On September 20, the House Energy and Commerce Committee approved a bill that would exclude brokers’ commissions from the calculation of a health insurance plan’s medical loss ratio (MLR). The bill, known as the Access to Professional Health Insurance Advisors Act (H.R. 1206), was originally introduced in March 2011.

Under the MLR requirements of the Patient Protection and Affordable Care Act (PPACA), individual and small-group plans must spend at least 80% of the premium dollar on care and quality improvement activities, while large-group plans must meet an 85% standard. The remaining 20% (or 15%) may be used for administrative expenses, salaries and similar payments. Plans that do not meet the applicable threshold for a given year are required to rebate the difference to their insureds.

Brokers’ commissions are now considered administrative expenses under the MLR provision, which has led many insurers to reduce commissions in order to meet the minimum MLR requirements and avoid paying rebates. Brokers’ organizations have argued that the requirements are impeding consumer access to insurance agents and brokers, while the federal government claims that the MLR forces insurers to operate more efficiently, which tends to reduce health insurance premiums. Consumer groups have also criticized H.R. 1206 as detrimental to consumers: a September 19 report by Consumers Union estimated that the bill’s methodology could reduce rebates to insureds from $1.1 billion to less than $400 million. The National Association of Insurance Commissioners, however, supports the brokers’ position.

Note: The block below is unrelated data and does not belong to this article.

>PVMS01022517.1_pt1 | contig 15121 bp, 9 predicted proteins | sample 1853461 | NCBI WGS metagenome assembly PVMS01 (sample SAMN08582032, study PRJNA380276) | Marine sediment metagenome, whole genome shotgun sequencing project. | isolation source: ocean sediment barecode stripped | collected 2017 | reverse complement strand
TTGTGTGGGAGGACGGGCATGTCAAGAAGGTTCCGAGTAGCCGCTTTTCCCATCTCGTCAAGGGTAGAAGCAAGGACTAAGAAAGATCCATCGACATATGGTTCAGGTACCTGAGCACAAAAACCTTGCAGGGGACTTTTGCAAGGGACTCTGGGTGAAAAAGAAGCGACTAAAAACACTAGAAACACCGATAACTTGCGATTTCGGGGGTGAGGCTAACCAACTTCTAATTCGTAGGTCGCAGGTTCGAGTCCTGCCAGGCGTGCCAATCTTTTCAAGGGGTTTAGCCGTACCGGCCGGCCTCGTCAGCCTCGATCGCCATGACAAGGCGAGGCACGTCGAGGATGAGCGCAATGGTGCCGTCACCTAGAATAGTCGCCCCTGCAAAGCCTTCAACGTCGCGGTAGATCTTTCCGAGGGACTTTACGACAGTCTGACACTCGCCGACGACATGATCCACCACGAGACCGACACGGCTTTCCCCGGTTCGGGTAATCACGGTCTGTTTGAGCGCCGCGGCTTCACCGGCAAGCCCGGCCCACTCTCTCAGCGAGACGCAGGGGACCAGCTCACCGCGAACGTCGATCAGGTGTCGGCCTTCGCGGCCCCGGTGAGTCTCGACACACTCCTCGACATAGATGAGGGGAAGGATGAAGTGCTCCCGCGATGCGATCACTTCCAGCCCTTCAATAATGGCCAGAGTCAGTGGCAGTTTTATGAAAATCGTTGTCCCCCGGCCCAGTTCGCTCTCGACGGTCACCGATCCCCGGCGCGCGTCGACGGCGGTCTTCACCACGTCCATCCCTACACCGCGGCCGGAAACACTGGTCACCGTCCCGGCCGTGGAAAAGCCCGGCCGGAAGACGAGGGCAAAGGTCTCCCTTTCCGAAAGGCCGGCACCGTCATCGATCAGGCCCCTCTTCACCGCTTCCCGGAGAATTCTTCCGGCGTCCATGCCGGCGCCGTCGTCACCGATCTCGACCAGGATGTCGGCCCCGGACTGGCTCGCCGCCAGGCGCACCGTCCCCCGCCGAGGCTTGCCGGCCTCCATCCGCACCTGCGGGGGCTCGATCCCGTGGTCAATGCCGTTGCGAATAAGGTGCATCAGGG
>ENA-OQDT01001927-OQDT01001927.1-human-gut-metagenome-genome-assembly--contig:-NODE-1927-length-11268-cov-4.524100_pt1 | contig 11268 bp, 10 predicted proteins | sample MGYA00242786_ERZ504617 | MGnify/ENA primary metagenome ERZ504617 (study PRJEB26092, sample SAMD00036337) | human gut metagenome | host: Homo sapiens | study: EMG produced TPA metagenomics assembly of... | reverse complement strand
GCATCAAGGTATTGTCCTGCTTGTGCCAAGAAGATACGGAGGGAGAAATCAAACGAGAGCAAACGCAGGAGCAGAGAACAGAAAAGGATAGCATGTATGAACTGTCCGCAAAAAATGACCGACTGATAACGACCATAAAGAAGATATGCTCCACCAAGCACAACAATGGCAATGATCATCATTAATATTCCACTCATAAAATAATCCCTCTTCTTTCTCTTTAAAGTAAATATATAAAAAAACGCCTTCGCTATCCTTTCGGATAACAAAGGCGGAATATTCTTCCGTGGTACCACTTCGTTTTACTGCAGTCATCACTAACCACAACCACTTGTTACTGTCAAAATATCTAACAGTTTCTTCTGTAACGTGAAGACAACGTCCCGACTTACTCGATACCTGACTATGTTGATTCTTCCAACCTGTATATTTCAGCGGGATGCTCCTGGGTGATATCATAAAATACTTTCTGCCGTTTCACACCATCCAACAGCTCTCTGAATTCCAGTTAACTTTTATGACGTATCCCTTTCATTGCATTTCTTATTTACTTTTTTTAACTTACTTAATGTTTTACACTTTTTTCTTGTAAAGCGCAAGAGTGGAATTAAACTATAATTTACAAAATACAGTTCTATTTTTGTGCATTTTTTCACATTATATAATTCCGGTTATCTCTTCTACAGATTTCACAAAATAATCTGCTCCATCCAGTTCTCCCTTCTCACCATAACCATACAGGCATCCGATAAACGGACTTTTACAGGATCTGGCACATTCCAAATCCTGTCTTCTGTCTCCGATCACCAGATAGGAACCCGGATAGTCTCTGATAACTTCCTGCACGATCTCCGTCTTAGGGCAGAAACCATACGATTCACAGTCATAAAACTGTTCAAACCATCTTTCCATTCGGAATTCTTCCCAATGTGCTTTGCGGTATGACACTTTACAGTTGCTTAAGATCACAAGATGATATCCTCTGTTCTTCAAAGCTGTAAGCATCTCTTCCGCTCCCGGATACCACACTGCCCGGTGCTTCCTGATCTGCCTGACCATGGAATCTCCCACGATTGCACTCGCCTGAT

A similar bill (S. 2288) has been introduced in the Senate, but no action on it is currently scheduled.

For more information on these issues, see Medical Loss Ratio Requirements Force Reduction in Commissions Paid to Insurance Agents and Brokers.


On September 7, the New York State Supreme Court dismissed a challenge to the state’s Home Care Worker Wage Parity Law that was brought by a group of home care providers. The law, which provides for payment of a minimum wage to home health aides, has been criticized by home care agencies and trade organizations such as the Home Care Association of New York State.

The lawsuit included a number of claims, among them that the law’s imposition of New York City’s living wage guidelines on home care agencies operating in neighboring counties infringed on local governments’ powers to enact their own laws. The decision to dismiss was based primarily on technical grounds and did not address the case law put forth by the plaintiffs in support of the suit. The Home Care Association has indicated that it will support an appeal by the plaintiffs.